But by averaging 16 points and 12 rebounds a game, shooting 40 percent from the field and playing his part as one of the Chiefs’ key defenders, Ingleton has managed to set himself apart.
“He’s huge for us,” Sequoyah coach Jeremy Adams said of Ingleton. “He does a lot of good things for sure. When he plays well, we are a pretty good team.”
When asked if he felt Ingleton was concerned with being overshadowed by the success of his brother, 2,193-yard rusher Blake — the Ingletons are fraternal twins, with Blake 20 minutes older — or his teammate, Solomon Ajose, Adams dismissed the idea.
“Honestly, all he really worries about is winning,” Adams said.
Ingleton echoed those sentiments.
“No, I don’t feel that (I’m overshadowed),” Ingleton said. “We all have our part to do in the team, and I do mine.”
As a 6-foot-3 power forward, Ingleton has become a force for the Chiefs beneath the basket this year, something that his performances in Sequoyah’s run to the championship game of last week’s Deep South Classic in Snellville clearly showed.
In the tournament’s first-round game Thursday night against North Oconee, the 6-foot-3 Ingleton tallied 20 points and a team-record 25 rebounds.
After adding 15 points and 18 rebounds against Duluth in Friday’s semifinal, Ingleton finished off the tournament with 17 points and 11 rebounds in the final against tournament host Brookwood on Saturday.
As one of the Chiefs’ primary rebounders, Ingleton takes his role very seriously.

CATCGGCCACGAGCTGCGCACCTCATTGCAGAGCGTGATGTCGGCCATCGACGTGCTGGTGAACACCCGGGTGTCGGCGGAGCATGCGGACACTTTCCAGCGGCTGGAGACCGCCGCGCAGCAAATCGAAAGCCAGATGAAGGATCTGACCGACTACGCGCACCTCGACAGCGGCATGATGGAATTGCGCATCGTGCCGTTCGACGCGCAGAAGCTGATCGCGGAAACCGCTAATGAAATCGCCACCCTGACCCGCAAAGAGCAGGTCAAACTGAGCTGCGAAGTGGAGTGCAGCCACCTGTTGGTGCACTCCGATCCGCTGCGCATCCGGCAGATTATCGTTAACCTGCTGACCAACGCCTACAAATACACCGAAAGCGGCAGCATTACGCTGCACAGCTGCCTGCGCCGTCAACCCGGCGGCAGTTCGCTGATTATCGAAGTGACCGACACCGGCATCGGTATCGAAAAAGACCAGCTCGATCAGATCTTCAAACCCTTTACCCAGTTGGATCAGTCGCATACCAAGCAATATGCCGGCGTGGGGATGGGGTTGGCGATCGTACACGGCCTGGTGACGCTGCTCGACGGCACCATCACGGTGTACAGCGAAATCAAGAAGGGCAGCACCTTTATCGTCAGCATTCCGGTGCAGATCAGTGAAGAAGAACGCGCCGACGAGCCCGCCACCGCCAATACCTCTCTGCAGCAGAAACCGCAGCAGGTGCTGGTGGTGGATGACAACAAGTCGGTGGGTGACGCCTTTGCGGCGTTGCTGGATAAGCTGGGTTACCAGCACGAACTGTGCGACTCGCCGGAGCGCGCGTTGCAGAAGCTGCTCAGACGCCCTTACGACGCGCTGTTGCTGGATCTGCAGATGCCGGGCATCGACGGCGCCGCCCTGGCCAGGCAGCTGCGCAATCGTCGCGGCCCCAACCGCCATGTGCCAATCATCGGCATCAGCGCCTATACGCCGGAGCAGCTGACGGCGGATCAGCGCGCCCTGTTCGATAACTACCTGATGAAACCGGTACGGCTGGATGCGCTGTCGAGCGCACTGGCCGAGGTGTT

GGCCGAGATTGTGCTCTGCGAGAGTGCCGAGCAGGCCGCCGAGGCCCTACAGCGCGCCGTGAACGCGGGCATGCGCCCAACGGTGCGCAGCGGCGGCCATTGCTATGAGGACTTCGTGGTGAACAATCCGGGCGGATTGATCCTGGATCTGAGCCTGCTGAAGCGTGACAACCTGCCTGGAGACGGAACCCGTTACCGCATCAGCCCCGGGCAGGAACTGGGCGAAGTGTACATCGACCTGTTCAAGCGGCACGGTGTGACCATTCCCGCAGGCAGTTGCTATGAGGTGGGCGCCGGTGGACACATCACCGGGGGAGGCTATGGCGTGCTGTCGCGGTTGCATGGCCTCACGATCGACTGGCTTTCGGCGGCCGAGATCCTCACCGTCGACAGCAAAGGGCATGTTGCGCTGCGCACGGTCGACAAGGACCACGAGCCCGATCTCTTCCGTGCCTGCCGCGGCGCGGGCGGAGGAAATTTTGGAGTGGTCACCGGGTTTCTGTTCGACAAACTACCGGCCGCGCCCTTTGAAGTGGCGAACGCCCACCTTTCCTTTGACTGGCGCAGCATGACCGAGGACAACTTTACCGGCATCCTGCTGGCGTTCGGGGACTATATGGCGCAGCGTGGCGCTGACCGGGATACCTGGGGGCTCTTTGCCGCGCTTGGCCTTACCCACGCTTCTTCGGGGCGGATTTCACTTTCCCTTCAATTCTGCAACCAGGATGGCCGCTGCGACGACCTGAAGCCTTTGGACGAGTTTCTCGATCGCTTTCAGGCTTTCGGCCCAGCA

“In my head, I just have to get every rebound out there,” he said. “I have the mentality that, if I don’t get it, chances are the other team will.”
“He is the kind of guy that goes and gets the ball for us,” Adams said. “He has a knack for finding the ball.”
Adams attributed Ingleton’s ability to win the battle beneath the basket to his work ethic.
“He plays insanely hard,” Adams said. “He’s undersized in the post a lot of the time, so he has to play harder than anyone else.”
When asked how instrumental Ingleton had been in Sequoyah’s success this season, as well as its current 12-3 record, Adams said he was just as important as anyone on the roster.
What makes Ingleton’s high level of performance somewhat surprising is the fact that he only became serious about playing basketball when he made the Chiefs’ freshman team, and only began starting on the varsity team once he was a junior.
“He’s not just a great kid, he hasn’t even been playing very long,” Adams said. “He has come a long way (in the past two years).”
Despite his relative inexperience compared to other players who have been playing longer, Adams expects Ingleton to be playing at the college level next year.
“Someone is going to get a steal when he goes to college next year,” Adams said. “He does so many things that are invaluable on the court that you can’t really measure. For him, the sky is the limit.”